Surprises at banks seem to skew to the negative much more often than to the positive, so a relatively dull quarter in not such a bad result for Commerce Bancshares (NASDAQ:CBSH). What's more, this highly-focused Midwestern bank continues to show very good loan growth in an increasingly competitive market. While I like management's recent move to acquire a small bank in Oklahoma, the valuation here seems too rich and I'm not completely sold on the company's strategy of increasingly funding loans with wholesale deposits.
The Numbers For The Second Quarter
To cut to the chase first, Commerce had an OK second quarter. Both revenue and expenses came in a little worse than expected, leading to a roughly two-cent miss on a pre-tax basis. There were a few accounting items that factored into that, though (primarily securities losses), and I'd say the core miss was just a penny.
Operating revenue fell 1% from the year-ago period, but rose 5% on a sequential basis. Net interest margin held up better than I expected (down 34bp yoy to 3.21%), which led net income to decline 3% from last year and rise 6% sequentially. Fee income also continued to grow (up 2% and 3%, respectively), with solid mid single-digit growth in bank card fees.
Expenses continue to rise (up 4% and 1%), leading to a roughly two-point sequential decline in efficiency ratio. All told, operating income fell 8% from last year's level, but rose 10% sequentially.
Continuing To Grow The Loan Book, But At What Cost?
Commerce continues to do quite well with its lending growth - delivering period-loan balances that were 11% and 4% higher. Growth was balanced across commercial, consumer and mortgage lending, but deposits declined 3% from the first quarter and the bank is increasingly turning to borrowed/wholesale funds (Jumbo CDs and Fed Funds) to fill the gap.
I find this is a bit strange for an otherwise conservatively-run bank. It's not that these other sources of funds are particularly expensive today, but Commerce seems to have plenty of capital and turning to these funds sources to underwrite loans in this rate environment is a bit of a puzzler to me.
In any case, Commerce continues to report good credit quality. Non-performing loan balances were down by more than a third from the year-ago period, and the NPA ratio now sits at almost 0.50% - likely to be one of the better results of this reporting season.
A Small Deal In Oklahoma, But A Very Smart One
I was encouraged by Commerce's announcement in May that it will be acquiring Summit Bank in an all-stock deal. M&A is a logical decision for the company given its capital situation (a Tier 1 common ratio of almost 14%), and I had thought expanding into Oklahoma was likely.
Summit is an interesting deal, though. At $41 million, it's a tiny deal and the bank has only two branches, but over $200 million in loans and deposits. Commerce definitely sees quality here, though, as it is paying about 1.7x tangible book (which seems fair given the return on assets from Summit's call report).
The Summit deal in no way makes Commerce an immediate threat to BOK Financial (NASDAQ:BOKF) or BancFirst (NASDAQ:BANF) from a deposit share standpoint, though it will more than double Commerce's share to about 0.5%. What I like about the Summit deal is that brings expertise in another specialty lending niche - lending to companies in the energy sector. Couple that with a loan office in Dallas, Texas, and I think Commerce is establishing another quality lending niche with growth potential.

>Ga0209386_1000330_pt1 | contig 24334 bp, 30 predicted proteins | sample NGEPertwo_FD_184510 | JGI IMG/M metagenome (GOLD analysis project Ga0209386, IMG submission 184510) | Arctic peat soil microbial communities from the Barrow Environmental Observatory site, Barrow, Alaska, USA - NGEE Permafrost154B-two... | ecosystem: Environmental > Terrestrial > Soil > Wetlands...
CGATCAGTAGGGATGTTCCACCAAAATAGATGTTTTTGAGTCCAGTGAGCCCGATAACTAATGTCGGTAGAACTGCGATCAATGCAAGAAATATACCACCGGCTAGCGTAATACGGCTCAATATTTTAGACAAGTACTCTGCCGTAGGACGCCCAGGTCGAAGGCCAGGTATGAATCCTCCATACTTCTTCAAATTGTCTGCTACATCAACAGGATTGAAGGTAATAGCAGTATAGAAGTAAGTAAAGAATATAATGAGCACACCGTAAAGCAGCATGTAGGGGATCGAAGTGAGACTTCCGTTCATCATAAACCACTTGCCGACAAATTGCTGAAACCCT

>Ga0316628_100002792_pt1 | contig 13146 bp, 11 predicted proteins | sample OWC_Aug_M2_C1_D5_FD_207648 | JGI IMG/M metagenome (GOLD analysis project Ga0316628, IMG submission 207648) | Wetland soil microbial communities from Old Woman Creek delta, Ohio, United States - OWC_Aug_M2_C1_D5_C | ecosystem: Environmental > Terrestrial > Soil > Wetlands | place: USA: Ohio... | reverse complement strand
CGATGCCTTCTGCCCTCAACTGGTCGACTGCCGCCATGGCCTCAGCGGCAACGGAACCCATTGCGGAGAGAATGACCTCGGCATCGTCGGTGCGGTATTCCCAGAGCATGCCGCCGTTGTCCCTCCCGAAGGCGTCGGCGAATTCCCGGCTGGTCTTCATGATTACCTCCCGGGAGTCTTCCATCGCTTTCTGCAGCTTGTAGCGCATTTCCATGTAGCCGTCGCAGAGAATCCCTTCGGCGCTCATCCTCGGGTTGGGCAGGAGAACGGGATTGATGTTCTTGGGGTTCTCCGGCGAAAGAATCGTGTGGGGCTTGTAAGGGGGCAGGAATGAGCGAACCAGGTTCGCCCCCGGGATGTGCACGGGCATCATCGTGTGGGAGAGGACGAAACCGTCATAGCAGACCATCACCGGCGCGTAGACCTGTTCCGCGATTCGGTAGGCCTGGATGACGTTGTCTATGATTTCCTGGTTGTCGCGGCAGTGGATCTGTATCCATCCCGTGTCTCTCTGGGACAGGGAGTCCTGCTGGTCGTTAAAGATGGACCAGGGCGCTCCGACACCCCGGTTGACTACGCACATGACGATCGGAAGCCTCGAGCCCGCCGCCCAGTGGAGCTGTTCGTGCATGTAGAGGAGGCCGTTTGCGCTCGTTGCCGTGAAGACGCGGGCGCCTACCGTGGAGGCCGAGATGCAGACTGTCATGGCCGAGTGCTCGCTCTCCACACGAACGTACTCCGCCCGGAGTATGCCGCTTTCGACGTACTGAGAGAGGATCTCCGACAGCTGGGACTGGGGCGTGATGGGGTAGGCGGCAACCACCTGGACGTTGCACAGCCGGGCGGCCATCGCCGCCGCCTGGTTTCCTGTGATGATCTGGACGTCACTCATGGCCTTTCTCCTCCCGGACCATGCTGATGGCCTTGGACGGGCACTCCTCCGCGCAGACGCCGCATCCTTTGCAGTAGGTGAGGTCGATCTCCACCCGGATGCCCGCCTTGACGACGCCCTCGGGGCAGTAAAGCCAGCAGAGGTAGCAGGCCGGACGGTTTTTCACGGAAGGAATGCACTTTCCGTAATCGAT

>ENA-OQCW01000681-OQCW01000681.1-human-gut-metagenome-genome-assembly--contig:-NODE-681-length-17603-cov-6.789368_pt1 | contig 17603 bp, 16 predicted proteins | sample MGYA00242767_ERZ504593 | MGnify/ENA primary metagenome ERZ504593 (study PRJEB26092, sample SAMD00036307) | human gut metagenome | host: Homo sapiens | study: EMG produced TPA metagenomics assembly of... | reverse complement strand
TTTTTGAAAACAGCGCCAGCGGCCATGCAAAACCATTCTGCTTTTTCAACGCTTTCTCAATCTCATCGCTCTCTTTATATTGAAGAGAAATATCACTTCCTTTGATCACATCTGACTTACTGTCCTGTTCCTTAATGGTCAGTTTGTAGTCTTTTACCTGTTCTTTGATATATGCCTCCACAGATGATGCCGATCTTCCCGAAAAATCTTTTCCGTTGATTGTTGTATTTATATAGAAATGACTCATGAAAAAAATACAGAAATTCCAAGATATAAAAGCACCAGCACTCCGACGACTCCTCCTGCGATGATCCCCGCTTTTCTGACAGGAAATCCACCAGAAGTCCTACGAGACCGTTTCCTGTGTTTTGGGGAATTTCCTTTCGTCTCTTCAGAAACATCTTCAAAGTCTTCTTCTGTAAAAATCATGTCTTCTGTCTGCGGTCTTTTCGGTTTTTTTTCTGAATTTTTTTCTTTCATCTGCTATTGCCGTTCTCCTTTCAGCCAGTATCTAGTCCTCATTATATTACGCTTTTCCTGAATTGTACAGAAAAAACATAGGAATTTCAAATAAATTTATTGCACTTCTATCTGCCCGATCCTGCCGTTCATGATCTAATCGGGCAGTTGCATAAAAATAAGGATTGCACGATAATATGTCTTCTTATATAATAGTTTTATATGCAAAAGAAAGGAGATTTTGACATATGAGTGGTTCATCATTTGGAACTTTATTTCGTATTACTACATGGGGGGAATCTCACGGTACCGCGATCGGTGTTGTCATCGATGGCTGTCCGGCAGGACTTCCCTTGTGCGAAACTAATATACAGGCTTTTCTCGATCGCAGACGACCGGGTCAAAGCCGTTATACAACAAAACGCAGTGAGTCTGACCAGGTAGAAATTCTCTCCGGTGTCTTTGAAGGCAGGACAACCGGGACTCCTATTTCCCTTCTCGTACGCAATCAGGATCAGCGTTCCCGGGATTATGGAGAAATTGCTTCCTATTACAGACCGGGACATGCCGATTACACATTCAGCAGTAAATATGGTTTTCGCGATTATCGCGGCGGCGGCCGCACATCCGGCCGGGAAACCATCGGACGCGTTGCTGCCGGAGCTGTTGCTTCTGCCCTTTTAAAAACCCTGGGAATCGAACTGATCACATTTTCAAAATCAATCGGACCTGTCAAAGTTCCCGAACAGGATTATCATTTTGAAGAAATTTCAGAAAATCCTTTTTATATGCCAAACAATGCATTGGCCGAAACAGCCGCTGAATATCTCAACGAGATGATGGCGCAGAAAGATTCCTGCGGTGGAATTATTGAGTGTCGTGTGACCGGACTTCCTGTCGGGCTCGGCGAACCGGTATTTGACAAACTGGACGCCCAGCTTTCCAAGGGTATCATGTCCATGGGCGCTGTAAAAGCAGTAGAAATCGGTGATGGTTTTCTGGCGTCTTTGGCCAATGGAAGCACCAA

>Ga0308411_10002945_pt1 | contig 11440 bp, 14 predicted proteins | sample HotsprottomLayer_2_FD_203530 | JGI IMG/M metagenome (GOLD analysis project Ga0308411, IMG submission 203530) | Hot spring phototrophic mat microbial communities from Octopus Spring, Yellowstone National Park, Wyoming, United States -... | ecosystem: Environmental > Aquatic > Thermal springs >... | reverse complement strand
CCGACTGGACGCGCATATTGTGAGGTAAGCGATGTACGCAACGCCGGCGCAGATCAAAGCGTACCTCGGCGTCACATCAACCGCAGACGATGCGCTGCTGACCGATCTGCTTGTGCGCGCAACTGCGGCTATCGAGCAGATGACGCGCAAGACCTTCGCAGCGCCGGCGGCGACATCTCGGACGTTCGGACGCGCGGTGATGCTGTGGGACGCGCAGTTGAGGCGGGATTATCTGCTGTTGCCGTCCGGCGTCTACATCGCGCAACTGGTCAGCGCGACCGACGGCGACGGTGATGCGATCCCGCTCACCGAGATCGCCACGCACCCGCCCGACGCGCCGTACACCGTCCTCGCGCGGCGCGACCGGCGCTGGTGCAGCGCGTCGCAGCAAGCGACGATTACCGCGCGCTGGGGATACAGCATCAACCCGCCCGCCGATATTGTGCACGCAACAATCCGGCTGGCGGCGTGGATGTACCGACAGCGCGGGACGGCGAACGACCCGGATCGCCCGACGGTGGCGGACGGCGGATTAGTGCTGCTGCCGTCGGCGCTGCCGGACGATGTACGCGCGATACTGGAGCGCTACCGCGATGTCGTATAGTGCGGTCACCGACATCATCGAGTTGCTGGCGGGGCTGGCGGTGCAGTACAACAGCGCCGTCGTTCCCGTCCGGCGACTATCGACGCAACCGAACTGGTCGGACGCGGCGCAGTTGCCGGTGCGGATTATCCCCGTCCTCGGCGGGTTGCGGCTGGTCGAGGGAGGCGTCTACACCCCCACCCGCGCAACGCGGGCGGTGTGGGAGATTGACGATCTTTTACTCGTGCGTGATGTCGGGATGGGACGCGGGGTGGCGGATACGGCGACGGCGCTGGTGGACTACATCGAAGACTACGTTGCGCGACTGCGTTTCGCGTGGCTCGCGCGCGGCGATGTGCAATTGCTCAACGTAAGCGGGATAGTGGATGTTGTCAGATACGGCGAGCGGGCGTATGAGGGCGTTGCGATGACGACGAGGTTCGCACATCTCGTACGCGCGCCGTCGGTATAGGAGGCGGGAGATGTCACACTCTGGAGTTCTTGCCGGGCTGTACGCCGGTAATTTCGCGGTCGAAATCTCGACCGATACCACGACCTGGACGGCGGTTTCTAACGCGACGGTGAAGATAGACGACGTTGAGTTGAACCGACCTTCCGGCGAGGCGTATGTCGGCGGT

I don't expect this to be the last deal Commerce considers. Building share in Colorado (particularly in Denver) and/or growing into markets like Tennessee (Nashville) and Texas (Dallas) makes a lot of sense and there's a pretty good selection of potential partners for Commerce to consider.
Competition And Rates Mitigate Near-Term Opportunities
I'm a little surprised to see how strong Commerce shares have been recently given the serious competition in commercial lending. While larger banks like Bank of America (NYSE:BAC) seem more willing to compete on price in Missouri and Kansas, smaller banks are competing more on the basis of lending terms. Likewise it's not like Commerce would see an immediate benefit from higher rates - higher rates would chew into the AFS gains first, and banks like People's United (NASDAQ:PBCT) probably offer more immediate earnings leverage to higher rates.
That said, everybody knows the situation with banks these days and the difficulty the sector will have in producing earnings growth. What Commerce does have is capital, and quite a bit of it. That leaves the company in good shape to raise the dividend and/or buy back shares, and that seems to be one of the more important drivers for bank stock performance right now.
The Bottom Line
I'm not a fan of these shares given the current valuation. A long-term return on equity model suggests a fair value of about $39 on the basis of a 14% long-run ROE. Likewise, using a long-term historical regression analysis of book value multiples and returns on tangible assets suggests a fair value multiple of 1.85 on tangible book, or about $40.
Neither of those targets offer any upside today, and I think these shares look too expensive. Given the company's options for deploying capital I wouldn't short them (too much risk of a value-additive deal), but I wouldn't be in any hurry to buy when there are other banks still trading at meaningful discounts to fair value.
Disclosure: I have no positions in any stocks mentioned, and no plans to initiate any positions within the next 72 hours. I wrote this article myself, and it expresses my own opinions. I am not receiving compensation for it (other than from Seeking Alpha). I have no business relationship with any company whose stock is mentioned in this article.